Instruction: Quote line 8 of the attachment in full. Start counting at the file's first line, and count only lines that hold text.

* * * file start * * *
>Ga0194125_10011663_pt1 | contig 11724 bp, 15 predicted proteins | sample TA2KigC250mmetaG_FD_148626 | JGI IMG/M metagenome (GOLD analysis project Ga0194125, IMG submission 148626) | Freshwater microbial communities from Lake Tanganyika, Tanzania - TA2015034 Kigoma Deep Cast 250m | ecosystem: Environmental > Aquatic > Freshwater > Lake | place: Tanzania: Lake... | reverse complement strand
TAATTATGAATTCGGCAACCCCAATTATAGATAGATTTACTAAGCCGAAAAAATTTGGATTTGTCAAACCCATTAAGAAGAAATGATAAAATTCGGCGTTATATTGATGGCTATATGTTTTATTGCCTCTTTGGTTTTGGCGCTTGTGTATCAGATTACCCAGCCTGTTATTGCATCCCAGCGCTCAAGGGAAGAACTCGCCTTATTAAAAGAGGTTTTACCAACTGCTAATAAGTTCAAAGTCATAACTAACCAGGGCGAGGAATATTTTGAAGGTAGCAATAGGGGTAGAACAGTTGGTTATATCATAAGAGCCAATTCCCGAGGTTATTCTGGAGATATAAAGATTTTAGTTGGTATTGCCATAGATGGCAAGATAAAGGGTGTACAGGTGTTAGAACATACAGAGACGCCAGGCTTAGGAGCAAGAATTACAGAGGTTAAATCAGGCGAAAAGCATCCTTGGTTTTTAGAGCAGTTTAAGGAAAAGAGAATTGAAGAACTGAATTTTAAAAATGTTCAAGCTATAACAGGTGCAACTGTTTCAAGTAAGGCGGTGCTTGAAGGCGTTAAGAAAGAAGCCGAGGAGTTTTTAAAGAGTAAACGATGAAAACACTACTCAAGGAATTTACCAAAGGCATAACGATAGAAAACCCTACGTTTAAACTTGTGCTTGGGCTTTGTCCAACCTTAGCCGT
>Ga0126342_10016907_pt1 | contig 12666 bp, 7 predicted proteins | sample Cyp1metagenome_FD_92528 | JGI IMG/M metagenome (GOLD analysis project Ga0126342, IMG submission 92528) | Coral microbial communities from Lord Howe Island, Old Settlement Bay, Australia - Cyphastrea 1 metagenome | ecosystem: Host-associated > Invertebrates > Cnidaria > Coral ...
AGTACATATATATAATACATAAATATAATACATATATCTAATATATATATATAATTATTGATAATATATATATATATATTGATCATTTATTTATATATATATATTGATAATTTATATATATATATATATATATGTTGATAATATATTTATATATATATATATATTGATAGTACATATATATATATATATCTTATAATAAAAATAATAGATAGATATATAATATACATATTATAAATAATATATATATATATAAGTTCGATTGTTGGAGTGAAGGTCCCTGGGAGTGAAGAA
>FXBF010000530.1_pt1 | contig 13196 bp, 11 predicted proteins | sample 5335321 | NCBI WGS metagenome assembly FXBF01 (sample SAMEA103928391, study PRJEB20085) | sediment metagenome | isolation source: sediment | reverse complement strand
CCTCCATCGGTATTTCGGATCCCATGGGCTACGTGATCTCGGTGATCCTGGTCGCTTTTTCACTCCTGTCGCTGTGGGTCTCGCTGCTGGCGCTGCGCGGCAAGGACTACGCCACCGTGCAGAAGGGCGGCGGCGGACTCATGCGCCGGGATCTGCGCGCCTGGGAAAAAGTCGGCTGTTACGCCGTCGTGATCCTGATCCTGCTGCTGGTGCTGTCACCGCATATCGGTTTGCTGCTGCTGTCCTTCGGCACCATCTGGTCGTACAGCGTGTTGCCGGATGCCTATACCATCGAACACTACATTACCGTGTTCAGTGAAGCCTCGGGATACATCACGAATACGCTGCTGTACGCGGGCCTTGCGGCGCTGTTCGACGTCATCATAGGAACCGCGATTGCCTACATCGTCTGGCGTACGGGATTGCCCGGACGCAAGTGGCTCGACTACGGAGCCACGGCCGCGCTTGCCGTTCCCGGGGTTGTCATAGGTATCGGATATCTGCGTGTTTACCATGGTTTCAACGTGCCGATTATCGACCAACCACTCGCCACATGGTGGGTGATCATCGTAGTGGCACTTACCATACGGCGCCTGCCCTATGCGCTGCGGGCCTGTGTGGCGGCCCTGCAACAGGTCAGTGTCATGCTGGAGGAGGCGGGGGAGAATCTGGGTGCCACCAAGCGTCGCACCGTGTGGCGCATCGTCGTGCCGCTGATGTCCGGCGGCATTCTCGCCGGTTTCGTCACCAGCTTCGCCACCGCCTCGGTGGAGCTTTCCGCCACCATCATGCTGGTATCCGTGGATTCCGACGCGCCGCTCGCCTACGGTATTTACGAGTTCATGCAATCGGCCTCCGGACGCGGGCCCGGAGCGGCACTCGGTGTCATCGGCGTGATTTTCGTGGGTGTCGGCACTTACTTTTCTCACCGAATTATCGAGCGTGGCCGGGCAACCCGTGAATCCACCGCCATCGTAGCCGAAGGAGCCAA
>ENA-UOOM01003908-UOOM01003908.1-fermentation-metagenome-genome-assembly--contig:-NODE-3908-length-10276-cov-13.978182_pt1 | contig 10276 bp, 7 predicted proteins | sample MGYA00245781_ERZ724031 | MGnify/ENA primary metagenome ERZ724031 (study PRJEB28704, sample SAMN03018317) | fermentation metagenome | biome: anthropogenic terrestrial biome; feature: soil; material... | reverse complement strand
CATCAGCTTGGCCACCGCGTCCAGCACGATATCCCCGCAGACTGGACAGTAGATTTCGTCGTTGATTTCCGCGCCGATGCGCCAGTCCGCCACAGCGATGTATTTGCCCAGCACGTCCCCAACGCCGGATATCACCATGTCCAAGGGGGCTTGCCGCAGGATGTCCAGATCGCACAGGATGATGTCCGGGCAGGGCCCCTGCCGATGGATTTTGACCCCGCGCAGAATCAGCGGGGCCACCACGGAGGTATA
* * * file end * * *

CATCAGCTTGGCCACCGCGTCCAGCACGATATCCCCGCAGACTGGACAGTAGATTTCGTCGTTGATTTCCGCGCCGATGCGCCAGTCCGCCACAGCGATGTATTTGCCCAGCACGTCCCCAACGCCGGATATCACCATGTCCAAGGGGGCTTGCCGCAGGATGTCCAGATCGCACAGGATGATGTCCGGGCAGGGCCCCTGCCGATGGATTTTGACCCCGCGCAGAATCAGCGGGGCCACCACGGAGGTATA